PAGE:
Workplace Theft in the Spotlight after Post Office Convictions Overturned

Published April 26 2021

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The news that the Court of Appeal has quashed the convictions of 39 former Post Office workers who were found guilty of stealing money from the company may have got employers thinking about how they would handle cases of suspected theft or fraud in their workplace from an employment law perspective.

With this in mind, here’s five fast facts:

1. Carry out an investigation

If an employee is suspected of wrongdoing, such as theft or fraud, employers must ensure that the matter is thoroughly and promptly investigated before any action is taken. Remember, the purpose of carrying out an investigation is to find out all the relevant facts. If a reasonable investigation into the matter is not carried out and the employee is later dismissed, a tribunal may well find the dismissal unfair.

2. Ensure the investigation is timely, appropriate and carried out fairly

When it comes to carrying out the investigation remember that:

  • It should be carried out by an appropriate person who is not involved in the matter
  • It should be undertaken promptly, be thorough and carried out objectively and with an open mind. It’s important to look out for any evidence that supports the employee as well as evidence against them and make sure that the employee is dealt with in a fair and reasonable way.
  • Records of the investigation should be kept

3. Follow a fair disciplinary process

Where there is sufficient evidence to warrant disciplinary action it’s important that a fair process is followed. Whilst it can seem tempting to dismiss an employee on the spot where an employer believes they have committed gross misconduct, if a disciplinary process isn’t followed, not only could the dismissal be found to be unfair, but the tribunal could also increase the compensatory award by up to 25% for an unreasonable failure to follow the ACAS Code of Practice on Disciplinary and Grievances (ACAS Code).

Very briefly, the ACAS Code requires:

  • The employee to be invited to a disciplinary hearing in writing
  • A fair disciplinary hearing to be held, including allowing the employee to be accompanied by a colleague or trade union representative if they wish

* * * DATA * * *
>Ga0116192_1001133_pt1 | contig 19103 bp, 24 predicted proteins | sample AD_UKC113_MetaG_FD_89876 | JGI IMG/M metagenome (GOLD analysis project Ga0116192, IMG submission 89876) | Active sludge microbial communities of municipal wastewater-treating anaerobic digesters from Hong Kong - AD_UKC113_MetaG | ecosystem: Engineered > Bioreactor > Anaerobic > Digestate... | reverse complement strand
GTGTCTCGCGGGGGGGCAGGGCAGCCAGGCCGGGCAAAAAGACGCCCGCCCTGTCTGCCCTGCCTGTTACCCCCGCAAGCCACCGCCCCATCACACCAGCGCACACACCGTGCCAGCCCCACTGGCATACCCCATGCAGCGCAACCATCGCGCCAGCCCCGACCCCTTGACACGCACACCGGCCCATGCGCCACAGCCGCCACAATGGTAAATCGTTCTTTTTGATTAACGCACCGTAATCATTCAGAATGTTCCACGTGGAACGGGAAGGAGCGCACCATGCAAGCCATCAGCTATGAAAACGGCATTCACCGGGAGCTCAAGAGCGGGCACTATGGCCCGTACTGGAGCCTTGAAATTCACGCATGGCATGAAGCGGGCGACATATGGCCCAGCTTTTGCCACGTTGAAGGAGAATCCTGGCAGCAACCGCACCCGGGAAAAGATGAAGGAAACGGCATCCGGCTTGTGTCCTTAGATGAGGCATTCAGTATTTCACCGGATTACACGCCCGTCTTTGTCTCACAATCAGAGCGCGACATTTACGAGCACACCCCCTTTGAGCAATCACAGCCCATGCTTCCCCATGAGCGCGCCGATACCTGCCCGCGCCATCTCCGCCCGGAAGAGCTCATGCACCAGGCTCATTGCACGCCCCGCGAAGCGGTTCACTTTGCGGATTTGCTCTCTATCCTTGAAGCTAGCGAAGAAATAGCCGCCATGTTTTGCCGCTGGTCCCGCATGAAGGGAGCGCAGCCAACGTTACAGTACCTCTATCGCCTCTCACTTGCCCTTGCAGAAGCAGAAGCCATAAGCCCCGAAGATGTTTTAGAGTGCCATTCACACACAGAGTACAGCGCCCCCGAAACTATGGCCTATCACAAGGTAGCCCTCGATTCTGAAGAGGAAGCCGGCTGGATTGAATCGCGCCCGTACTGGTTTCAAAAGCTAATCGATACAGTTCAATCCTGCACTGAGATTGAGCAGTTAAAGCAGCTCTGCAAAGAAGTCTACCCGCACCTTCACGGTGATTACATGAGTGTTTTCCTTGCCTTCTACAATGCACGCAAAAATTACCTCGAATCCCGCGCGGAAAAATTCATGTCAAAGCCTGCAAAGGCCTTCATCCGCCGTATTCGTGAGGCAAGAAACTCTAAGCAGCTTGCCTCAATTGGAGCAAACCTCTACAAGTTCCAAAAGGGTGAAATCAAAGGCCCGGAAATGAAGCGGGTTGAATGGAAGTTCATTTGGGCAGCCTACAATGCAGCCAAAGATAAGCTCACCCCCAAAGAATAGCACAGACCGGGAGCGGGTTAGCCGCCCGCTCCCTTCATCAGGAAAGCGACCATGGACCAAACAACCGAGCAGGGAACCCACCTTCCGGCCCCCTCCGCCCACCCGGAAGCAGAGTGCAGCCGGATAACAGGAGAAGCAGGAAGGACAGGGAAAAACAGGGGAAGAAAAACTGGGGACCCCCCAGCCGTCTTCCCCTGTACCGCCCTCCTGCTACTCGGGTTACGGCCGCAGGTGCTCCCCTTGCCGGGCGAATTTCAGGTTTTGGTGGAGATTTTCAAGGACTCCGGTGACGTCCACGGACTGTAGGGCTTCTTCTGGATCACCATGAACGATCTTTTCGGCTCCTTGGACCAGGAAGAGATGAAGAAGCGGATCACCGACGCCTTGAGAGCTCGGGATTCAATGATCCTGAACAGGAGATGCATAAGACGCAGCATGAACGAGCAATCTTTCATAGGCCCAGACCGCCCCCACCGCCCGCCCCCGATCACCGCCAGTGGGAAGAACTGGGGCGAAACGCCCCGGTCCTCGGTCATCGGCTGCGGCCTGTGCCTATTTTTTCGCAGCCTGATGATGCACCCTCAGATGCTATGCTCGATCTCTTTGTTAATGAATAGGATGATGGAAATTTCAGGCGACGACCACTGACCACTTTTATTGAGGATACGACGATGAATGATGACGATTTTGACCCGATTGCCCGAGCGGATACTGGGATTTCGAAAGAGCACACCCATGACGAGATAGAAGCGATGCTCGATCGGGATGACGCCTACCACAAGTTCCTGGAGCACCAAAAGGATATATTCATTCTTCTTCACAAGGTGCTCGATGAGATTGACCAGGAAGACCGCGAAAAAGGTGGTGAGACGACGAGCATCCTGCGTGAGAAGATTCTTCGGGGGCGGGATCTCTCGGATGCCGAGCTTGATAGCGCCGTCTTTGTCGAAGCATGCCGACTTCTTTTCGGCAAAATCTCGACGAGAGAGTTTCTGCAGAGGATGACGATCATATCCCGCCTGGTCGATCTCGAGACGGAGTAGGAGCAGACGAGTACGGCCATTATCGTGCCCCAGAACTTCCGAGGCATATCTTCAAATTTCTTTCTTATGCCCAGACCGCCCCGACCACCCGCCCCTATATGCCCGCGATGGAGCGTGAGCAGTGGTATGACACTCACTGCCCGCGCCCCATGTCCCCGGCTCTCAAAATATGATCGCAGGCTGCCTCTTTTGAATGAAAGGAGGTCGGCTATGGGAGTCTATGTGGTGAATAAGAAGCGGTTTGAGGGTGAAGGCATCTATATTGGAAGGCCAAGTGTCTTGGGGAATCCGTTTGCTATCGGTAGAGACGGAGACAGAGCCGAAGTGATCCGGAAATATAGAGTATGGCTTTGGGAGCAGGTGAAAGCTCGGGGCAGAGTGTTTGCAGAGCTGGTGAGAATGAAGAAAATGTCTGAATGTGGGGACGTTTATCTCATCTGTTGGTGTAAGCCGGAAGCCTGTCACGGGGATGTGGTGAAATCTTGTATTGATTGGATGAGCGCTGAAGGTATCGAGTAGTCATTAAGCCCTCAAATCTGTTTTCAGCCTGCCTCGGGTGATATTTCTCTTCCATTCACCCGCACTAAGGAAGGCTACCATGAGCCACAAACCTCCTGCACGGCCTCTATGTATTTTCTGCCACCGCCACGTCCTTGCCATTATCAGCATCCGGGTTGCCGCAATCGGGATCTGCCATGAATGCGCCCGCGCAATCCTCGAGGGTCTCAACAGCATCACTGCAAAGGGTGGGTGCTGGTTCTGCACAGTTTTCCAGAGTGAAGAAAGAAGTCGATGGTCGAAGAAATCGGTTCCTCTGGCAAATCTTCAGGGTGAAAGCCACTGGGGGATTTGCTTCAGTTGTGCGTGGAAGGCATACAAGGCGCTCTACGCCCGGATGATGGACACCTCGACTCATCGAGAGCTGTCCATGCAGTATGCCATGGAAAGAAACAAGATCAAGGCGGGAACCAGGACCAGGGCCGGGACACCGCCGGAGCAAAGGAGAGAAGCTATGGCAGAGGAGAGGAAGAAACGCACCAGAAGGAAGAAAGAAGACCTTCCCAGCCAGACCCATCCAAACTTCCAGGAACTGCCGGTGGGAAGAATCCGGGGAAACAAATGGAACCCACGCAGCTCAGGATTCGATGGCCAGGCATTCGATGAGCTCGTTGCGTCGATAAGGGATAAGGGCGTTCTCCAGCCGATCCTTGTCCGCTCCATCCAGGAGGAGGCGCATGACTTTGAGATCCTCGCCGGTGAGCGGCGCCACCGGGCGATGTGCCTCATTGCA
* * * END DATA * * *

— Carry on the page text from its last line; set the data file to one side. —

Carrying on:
• Giving a written outcome and a right of appeal

4. Further investigation may be needed

Bear in mind that new facts/evidence may come to light during the disciplinary process, if this is the case further investigations may be needed before a fair decision regarding the matter can be reached.

5. Any decision to dismiss must be fair

In many cases which involve matters of theft or fraud employers will be considering whether it is reasonable to dismiss. Whilst this will depend on the individual facts of the case it can be helpful to bear in mind that:

  • An employer must genuinely believe the employee to be guilty of the allegation(s) detailed in the disciplinary invitation, have reasonable grounds for that belief and have carried out as much investigation as was reasonable
  • Even in cases of gross misconduct it’s not automatically fair to dismiss – a decision to dismiss has to be within ‘the band of reasonable responses’
  • It’s important to take into consideration any mitigation the employee has raised or the employer is aware of, the employee’s length of service, the employee’s disciplinary record, whether the employee has shown remorse, what level of sanction has been applied in the organisation previously for the same act and what sanction is provided for in the contract

Employers should always seek advice on the facts of their case from Kingfisher Professional Services Ltd before dismissing, remember an employee may complain to an employment tribunal if they feel they have been unfairly dismissed.

If you are concerned about suspected misconduct in the workplace, please contact Kingfisher Professional Services Ltd for advice on the facts of your case before taking action. We can provide expert, practical guidance at every stage of the process.  If the employee concerned has under two years’ service, in some cases it may even be possible to dismiss without first following the usual process, but this should not be undertaken without first seeking Kingfisher Professional Services Ltd’s advice as there are a number of claims even short serving employees can bring.

Please do not hesitate to contact Kingfisher Professional Services Ltd as we are happy to help.